The 18 Penny Goose
This book has been reviewed by Focus on the Family’s marriage and parenting magazine.
Crude or Profane Language
Drug and Alcohol Content
Other Negative Elements
In 1778, Letty Wright, 8, and her family — Pa, Ma, John and baby Sarah — have to leave their farm because British soldiers are headed toward them. They can hear the guns from a nearby battle in their War for Independence. The British soldiers will be hungry and angry with colonists who aren't loyal to England.
Ma and Pa pack what they can in their wagon and tie the cows behind the wagon. There is no room for Letty's geese. Letty had raised Solomon, the gander, from when it was hatched. She writes a letter to the British soldiers. She asks them not to hurt her geese, especially Solomon, because he is her friend. She puts the letter on the fireplace mantel, and then her family leaves. They do not know if they'll see their farm again.
The family travels quite a ways until they reach Pa's friend's farm. They and another family sleep in the barn until an American soldier tells them it is OK to go home. When they arrive home, they see their house and barn are still standing. Dishes are broken, as are other things, and there is a letter for Letty on the fireplace mantel.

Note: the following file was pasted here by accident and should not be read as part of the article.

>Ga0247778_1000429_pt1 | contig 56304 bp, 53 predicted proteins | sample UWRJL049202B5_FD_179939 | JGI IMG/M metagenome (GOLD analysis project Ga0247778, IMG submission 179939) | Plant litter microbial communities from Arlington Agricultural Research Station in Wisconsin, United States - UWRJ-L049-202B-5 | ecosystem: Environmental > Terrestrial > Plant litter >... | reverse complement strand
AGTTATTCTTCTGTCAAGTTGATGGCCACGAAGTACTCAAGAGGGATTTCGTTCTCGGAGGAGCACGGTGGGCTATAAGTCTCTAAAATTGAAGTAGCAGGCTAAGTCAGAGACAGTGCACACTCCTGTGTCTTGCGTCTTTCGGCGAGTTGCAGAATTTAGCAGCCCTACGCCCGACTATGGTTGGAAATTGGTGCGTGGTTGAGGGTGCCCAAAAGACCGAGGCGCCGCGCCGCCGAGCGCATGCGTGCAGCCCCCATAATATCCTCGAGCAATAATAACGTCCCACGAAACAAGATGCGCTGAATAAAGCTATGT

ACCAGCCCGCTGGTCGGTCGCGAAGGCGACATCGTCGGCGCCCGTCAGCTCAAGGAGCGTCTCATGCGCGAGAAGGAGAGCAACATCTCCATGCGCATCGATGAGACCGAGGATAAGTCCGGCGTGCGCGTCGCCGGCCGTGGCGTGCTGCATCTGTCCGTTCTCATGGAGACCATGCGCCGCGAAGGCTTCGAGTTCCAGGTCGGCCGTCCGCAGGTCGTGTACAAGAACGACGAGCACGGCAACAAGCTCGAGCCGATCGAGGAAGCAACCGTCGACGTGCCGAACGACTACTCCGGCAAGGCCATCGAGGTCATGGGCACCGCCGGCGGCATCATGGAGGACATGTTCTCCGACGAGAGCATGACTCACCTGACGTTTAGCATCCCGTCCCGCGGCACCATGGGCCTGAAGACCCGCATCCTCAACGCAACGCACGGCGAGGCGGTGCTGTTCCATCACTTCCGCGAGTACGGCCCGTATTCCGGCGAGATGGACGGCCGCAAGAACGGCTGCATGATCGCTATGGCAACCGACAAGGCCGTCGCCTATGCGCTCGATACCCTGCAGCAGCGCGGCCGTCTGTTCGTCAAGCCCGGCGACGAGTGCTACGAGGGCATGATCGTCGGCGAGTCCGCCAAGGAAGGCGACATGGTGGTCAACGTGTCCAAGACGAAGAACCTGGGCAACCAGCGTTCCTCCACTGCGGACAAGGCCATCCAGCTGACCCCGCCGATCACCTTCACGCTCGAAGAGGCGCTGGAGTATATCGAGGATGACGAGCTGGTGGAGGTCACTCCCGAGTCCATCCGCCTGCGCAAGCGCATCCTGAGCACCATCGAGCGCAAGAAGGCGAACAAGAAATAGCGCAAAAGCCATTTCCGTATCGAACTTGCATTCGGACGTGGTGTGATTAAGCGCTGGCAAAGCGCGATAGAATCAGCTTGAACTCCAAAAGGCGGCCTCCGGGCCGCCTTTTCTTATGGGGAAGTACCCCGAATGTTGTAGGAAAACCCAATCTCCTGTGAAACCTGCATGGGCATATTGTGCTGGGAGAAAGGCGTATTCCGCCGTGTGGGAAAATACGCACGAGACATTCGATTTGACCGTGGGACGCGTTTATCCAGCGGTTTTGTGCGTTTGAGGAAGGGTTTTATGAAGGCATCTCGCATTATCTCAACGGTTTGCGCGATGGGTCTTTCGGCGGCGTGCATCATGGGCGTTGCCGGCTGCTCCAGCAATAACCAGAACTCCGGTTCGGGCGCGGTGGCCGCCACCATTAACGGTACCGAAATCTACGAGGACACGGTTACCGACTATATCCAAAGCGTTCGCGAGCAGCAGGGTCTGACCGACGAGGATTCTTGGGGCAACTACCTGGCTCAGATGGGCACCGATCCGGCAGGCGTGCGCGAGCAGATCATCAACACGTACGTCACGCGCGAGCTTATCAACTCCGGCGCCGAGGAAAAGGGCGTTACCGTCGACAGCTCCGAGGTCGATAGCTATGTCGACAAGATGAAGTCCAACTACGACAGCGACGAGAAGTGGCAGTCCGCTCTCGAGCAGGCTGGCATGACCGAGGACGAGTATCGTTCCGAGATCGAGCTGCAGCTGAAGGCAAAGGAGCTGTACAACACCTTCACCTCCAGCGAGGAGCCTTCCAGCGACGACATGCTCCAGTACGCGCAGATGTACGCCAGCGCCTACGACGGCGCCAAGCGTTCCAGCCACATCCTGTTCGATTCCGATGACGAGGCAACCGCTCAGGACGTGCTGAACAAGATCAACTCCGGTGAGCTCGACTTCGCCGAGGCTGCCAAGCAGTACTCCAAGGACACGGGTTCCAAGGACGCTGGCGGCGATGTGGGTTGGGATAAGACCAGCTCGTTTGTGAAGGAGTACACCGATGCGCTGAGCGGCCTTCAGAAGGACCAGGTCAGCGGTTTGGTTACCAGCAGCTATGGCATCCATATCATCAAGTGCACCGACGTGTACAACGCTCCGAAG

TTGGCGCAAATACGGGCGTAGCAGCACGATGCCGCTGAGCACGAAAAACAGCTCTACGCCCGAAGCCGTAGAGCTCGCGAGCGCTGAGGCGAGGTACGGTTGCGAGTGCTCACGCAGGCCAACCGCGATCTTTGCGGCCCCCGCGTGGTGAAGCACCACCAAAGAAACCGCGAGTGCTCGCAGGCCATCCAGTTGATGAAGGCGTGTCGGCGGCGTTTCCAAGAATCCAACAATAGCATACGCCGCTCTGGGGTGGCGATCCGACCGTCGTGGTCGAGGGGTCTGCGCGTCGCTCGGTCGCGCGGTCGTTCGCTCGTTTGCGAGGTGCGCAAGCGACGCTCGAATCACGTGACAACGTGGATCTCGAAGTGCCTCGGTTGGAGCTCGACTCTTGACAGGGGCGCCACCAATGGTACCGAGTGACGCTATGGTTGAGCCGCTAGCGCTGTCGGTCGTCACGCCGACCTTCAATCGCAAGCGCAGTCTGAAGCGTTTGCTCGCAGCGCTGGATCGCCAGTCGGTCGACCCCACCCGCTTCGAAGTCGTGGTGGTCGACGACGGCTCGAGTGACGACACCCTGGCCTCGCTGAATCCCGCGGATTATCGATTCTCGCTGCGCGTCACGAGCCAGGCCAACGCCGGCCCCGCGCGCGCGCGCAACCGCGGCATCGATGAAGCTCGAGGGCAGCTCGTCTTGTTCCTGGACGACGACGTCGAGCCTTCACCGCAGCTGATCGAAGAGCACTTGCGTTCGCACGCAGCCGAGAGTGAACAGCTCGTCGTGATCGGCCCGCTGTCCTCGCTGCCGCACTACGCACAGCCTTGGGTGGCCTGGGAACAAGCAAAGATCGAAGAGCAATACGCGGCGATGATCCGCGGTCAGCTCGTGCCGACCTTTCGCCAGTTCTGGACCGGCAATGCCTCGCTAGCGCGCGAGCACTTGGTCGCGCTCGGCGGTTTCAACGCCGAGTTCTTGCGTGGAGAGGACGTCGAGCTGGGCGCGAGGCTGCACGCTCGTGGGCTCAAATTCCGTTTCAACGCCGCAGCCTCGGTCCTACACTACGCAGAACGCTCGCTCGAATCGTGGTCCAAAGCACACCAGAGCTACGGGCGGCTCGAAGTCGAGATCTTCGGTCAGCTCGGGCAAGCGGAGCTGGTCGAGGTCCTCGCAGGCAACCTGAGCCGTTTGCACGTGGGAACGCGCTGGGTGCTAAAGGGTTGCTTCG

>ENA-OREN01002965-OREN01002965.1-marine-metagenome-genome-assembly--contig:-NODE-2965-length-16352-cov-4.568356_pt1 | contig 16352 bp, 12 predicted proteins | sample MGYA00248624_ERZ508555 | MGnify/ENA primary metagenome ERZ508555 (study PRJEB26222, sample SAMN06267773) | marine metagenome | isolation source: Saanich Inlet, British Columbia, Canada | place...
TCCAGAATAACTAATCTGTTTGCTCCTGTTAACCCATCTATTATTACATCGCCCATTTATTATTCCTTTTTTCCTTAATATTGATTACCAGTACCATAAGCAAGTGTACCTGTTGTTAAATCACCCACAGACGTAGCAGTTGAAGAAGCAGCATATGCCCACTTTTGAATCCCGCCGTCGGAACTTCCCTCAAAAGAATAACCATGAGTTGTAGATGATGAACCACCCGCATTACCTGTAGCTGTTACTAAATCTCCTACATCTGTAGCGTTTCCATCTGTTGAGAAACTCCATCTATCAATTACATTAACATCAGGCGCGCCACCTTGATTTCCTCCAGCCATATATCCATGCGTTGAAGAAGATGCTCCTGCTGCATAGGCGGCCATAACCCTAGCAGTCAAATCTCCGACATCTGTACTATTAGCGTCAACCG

The letter says that they paid a penny for each goose they'd eaten. The pennies are in a bag around Solomon's neck. The gander is still alive. Although many things on their farm are destroyed, Letty is glad that they have their house, the British soldiers had left their area, and Solomon is alive. This story is based on a true event that happened in New Jersey during the Revolutionary War.
Other Belief Systems
At the end, Letty calls the pennies that the soldiers gave her "lucky pennies."
None, but there is a mention of guns firing in the distance.
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